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  1. Articles on Whole Genome Sequencing

Whole Genome Sequencing – CentoGenome®

Whole genome sequencing (WGS) provides the most comprehensive genetic testing available for the detection of rare diseases. It identifies more different types of DNA sequence variation and offers greater sensitivity than any other technology available. It is the superior way to diagnose genetically complex and undiagnosed diseases with the highest level of certainty.

Articles on Whole Genome Sequencing

  • Recognition of CENTOGENE's Scientific Expertise

    Review articles constitute a unique type of scientific publication, as they summarize, rather than present, observations and interpretations. In prestigious journals, they are commonly provided by the most recognized experts in the field. A pertinent example involving CENTOGENE authorship was…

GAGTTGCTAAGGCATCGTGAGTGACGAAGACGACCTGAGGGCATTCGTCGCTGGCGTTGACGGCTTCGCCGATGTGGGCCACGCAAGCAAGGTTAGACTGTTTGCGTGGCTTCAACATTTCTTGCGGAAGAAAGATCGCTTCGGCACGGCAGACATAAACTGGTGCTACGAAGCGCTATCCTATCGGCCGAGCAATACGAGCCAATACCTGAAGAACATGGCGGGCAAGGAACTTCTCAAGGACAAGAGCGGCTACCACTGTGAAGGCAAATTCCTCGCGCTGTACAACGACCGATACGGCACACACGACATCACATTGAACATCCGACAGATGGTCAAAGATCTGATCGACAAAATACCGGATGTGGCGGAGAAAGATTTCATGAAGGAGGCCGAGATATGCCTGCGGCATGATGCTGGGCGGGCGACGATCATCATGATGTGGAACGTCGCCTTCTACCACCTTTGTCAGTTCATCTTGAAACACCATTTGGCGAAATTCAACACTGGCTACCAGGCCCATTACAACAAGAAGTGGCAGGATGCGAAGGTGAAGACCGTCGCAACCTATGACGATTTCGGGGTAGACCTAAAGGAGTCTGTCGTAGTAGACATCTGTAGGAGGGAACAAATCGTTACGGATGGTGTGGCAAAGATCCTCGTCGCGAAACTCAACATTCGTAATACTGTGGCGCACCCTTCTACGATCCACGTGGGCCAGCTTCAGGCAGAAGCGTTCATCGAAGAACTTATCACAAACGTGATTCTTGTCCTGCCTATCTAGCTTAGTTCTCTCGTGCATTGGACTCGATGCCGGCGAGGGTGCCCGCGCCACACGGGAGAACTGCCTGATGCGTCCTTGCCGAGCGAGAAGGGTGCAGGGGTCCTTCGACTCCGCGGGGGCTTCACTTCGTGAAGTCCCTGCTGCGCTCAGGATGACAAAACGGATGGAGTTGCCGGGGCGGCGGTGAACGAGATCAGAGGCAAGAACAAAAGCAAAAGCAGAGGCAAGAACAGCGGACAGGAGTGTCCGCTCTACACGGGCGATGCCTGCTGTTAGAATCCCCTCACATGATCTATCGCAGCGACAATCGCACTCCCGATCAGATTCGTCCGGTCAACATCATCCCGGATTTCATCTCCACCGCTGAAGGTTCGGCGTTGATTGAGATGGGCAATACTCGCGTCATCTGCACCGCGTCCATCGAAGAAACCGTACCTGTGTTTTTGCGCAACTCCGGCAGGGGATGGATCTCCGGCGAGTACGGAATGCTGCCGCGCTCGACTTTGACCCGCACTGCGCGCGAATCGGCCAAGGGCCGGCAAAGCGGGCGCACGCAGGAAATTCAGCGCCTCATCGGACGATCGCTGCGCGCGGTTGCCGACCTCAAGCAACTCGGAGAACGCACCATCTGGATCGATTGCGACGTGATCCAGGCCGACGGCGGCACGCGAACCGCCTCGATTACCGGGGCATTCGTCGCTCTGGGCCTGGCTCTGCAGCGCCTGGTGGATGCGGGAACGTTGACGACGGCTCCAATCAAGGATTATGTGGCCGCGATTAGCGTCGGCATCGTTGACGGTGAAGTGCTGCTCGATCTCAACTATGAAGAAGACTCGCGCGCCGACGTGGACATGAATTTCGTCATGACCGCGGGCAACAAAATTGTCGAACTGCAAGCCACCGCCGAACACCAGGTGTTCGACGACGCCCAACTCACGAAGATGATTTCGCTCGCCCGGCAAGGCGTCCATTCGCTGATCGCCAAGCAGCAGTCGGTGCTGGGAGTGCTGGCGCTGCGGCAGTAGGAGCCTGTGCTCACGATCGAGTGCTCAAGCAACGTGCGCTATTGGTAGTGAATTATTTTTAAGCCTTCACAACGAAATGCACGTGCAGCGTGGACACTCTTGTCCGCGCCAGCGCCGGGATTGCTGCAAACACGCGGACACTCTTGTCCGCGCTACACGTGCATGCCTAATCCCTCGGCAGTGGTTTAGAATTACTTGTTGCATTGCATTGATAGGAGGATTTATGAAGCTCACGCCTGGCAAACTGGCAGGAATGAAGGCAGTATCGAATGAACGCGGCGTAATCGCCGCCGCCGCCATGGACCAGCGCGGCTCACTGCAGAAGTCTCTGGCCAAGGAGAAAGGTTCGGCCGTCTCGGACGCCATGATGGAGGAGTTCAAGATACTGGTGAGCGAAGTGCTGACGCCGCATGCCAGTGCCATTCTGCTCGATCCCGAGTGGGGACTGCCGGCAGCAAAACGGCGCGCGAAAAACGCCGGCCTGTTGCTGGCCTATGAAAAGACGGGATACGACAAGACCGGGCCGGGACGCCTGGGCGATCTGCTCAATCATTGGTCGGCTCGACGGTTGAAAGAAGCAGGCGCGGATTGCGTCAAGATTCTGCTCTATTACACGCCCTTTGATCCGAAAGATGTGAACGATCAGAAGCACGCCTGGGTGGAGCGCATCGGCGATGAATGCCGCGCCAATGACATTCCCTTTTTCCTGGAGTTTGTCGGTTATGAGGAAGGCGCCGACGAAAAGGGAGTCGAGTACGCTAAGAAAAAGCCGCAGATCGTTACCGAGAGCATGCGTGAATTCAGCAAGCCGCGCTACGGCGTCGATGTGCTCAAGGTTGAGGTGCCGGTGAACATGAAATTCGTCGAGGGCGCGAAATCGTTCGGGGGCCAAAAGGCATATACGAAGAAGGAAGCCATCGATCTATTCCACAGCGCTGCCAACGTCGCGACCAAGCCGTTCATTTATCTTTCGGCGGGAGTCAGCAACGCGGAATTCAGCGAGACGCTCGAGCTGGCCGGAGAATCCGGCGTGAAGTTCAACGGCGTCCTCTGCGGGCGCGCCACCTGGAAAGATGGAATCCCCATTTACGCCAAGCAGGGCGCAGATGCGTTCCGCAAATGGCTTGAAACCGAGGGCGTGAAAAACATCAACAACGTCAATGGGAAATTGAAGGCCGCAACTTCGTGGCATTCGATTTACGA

• A Genetic Cause for Infectious Disease

    While infectious diseases are commonly connected to environmental factors, genetic defects in some genes can strongly increase a person’s susceptibility to infections. Data generated at CENTOGENE helped to identify yet another example of this rare phenomenon. The findings, which revealed a novel…

  • The Importance of Neuronal Membrane Biology

    Nerve cells have a uniquely large surface-to-volume ratio, suggesting a central role for proper membrane turnover in these cells. A recent study confirmed this paradigm by showing that a membrane fusion protein is mutated in patients with a novel form of ataxia. These findings, which critically…

  • A Dispute on Rare Disease Diagnostic Offerings

    CENTOGENE was amongst the first providers of diagnostic Whole Genome Sequencing (WGS) and published real-life experience with this technology in 2020. That paper was subsequently challenged in a ‘Letter to the Editor’ by a competitor. We happily accepted the offer to draft a reply – advocating our…

  • An Unusual Kind of Repeat Expansion Disorder

    Repeat expansions are the cause of Huntington’s disease and several forms of ataxia. The affected repeat units are usually three to six nucleotides in length, and pathogenic alleles have accumulated at least several dozen units. In a newly described neurological disorder, a single extra unit of a…